How To Collect Photos On Tumblr

Charles Bukowski kissing his typewriter, Hunter S Thompson firing a gun at his typewriter, or Nabokov dictating, while his wife handles the typewriter.

I collect photos of writers at work.

Just for fun, it’s a hobby. Since the summer of 2011, I’ve collected photos on Tumblr. At first, no one noticed. But then Salman Rushdie tweeted this: Lees verder How To Collect Photos On Tumblr

Ophan: An Inside Look Into The Guardian’s Analytics Tool

A journalist from The Guardian once showed me their in-house analytics platform Ophan. I was really impressed by its clarity.

Unlike Google Analytics – which has an interface that’s littered with features for analysts and marketers – Ophan is every man’s analytics platform.  Everyone at the company can easily access the tool, even on their phones.

Yesterday, published an extensive walk-through of Ophan and interviewed Chris Moran, the Guardian’s digital audience editor, about how it works. Lees verder Ophan: An Inside Look Into The Guardian’s Analytics Tool

Becoming the ultimate resource on a topic

“The biggest source of waste is everything the journalist has written before today”

Ezra Klein from wants his journalists responsible for constantly updating pages that are the ultimate resource on a topic.

He told this The New York Times a couple of months ago (I found the remark while researching the much applauded CMS of Vox Media, called Chorus).

I think Klein is right.

1. We’re bombarded with new headlines and clickbait all day (here’s why). Thus understanding the world a little less with each update.

2. We have the means to go beyond the format of a classic news article, which has literally been around for ages. Our shared goal is to inform readers to the best of our ability.

So how we can we build a publication around this mission? How can we, for example, put every update on Syria’s war in its right context?

A few challenges:

  • Most journalists are addicted to the thrill of publishing a new story (I know I was). Updating a page is a lot less glamorous and is a big step away from a journalist’s default modus: filing new stuff.
  • Inventing the right platform for this kind of journalism will need enormous investments and commitment from an ideologically-motivated senior management. This strategy doesn’t turn a profit within a couple of years.
  • People will laugh at you. Exactly like they’re laughing at Klein’s efforts now. “I expected so much from Vox, but all they’ve launched are card stacks“. Almost everyone will fail to see what you’re trying to build in the long run.

At De Correspondent, we’ll start building dossiers in 2015. These pages will be more than just a collection of links. We’ll use these to introduce people to bigger themes. Baby steps, but after 18 months of building a basic publication, we’re ready to take on Kleins challenge.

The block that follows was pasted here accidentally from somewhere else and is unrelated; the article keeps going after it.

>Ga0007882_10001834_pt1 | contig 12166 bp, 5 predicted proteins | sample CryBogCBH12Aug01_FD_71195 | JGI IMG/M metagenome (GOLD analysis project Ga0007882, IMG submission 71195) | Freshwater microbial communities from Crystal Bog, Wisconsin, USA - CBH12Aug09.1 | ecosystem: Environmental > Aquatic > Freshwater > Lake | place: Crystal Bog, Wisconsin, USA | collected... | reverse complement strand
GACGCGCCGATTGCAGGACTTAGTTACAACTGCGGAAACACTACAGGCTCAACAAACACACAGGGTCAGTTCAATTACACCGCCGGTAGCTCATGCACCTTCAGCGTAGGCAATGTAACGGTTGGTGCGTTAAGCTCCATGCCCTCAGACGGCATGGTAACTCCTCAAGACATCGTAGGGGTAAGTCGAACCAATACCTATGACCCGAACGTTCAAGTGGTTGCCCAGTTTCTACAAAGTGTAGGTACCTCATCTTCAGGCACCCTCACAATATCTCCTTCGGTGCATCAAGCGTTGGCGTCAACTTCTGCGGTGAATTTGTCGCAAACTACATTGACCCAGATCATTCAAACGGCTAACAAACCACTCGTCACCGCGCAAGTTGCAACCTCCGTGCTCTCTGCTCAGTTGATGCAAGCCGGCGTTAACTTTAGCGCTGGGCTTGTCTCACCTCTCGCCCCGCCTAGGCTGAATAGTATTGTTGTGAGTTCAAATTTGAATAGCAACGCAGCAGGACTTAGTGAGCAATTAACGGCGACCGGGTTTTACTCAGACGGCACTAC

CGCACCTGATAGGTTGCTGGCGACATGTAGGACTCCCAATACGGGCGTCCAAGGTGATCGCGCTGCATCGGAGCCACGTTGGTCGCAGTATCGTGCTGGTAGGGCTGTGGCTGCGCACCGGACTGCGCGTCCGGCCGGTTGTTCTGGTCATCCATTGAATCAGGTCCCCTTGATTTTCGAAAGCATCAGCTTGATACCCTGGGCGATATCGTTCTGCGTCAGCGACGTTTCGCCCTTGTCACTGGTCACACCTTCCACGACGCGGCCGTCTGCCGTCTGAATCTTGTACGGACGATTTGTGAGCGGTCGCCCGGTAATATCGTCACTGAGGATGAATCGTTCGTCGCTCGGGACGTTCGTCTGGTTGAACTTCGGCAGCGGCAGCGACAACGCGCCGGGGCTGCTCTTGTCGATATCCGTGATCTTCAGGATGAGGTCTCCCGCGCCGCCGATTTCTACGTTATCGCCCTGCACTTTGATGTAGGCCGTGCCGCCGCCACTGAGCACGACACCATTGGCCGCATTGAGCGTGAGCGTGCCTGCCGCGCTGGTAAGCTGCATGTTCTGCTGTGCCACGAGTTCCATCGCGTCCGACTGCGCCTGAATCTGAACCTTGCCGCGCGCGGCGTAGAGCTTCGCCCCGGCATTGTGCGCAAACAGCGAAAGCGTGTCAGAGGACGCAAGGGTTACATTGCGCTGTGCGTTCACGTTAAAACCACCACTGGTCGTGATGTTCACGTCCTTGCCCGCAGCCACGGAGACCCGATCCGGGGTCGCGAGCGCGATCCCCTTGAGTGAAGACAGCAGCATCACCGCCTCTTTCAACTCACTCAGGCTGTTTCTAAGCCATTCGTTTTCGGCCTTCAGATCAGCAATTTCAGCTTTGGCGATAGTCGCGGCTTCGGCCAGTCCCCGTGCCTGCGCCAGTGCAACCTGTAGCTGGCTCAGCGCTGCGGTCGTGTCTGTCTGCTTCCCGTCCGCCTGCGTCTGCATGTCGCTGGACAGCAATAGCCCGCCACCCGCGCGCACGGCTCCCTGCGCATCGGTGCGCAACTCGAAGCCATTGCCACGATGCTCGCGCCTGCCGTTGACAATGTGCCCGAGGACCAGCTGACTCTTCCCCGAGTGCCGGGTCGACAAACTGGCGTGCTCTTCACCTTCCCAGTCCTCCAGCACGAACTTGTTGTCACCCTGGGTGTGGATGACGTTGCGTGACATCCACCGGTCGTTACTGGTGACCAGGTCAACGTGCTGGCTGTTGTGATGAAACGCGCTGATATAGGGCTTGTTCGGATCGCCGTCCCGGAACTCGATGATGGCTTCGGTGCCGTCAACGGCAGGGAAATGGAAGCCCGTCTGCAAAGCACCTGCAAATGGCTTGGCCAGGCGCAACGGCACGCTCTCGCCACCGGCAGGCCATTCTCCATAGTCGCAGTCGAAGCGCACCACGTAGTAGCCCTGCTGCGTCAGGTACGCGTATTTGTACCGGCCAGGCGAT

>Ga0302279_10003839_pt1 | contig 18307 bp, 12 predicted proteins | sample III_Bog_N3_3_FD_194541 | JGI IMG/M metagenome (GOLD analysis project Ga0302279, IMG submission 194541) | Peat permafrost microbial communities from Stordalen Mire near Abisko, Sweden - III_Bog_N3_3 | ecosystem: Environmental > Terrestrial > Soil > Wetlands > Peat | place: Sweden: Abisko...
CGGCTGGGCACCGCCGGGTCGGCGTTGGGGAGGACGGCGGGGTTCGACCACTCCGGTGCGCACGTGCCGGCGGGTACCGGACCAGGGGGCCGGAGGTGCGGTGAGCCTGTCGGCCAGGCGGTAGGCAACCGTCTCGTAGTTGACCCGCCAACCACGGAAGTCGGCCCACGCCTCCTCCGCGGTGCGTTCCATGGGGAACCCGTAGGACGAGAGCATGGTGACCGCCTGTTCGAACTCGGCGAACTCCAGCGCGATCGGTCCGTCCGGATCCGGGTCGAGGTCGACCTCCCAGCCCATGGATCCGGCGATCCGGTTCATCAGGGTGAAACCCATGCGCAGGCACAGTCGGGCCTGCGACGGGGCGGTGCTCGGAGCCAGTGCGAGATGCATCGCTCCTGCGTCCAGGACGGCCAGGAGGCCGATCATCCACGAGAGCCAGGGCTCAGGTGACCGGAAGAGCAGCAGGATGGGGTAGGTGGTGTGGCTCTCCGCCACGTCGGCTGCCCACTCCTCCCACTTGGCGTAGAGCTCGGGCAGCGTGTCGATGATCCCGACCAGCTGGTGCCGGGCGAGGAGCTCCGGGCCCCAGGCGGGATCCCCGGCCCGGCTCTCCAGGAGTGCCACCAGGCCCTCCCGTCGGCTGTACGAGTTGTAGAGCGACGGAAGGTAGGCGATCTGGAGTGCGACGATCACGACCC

While keep you updated at this blog, of course. You can follow the journey through RSS or Twitter.

Update (13:08): This post by Jay Rosen elaborates on Ezra Kleins mission.

The Pain In E.B. White’s Here is New York

I finally got around to reading E.B. White’s famous essay about New York. He wrote it in 1949 for Holiday. This was a travel magazine for a generation that had just embraced both a post-war boom and the rise of commercial airlines. White wasn’t a traveler, so the magazine asked him to leave Maine for a couple of days to cover Manhattan, the city where he once used to live.

When the essay became a book, the hotel where White resided at the time of writing already disappeared. ‘Despite the mention’, White wrote in the book’s foreword. But he didn’t mind:

“To bring New York down to date, a man would have to be published with the speed of light [..]. I feel that it is the reader’s, not the author’s, duty to bring New York down to date; and I trust it will prove less a duty than a pleasure.”

Ok Mr. White, I’m trained at doing this. Like everyone who has ever lived in New York, I have gotten used to the – sometimes painful – changes to the city.

An example comes to mind. An example that White might also have described in his essay. Because we’re both talking about an ex-speak easy around East 53rd street.

The cover of the first edition
The cover of the first edition

When I lived in New York in 2007, my roommate – a then 42-year old actress-turned-piano-teacher – often took me to bars she had frequented for decades. One of them was Bill Gay’s Nineties, a former speak easy where on Friday nights an Irish ‘piano man’ entertained the crowd. I met someone there I had dreamed of meeting for most of my teenage movie-watching years. Someone who had known The Old Italian New York. Then 83-year old Aldo Leone, greeter of the bar. We became friends for two nights (as I had to move back to Amsterdam soon after my first brawl at Bill’s Gay Nineties).

Every time I returned to New York, I visited Mr. Leone’s bar.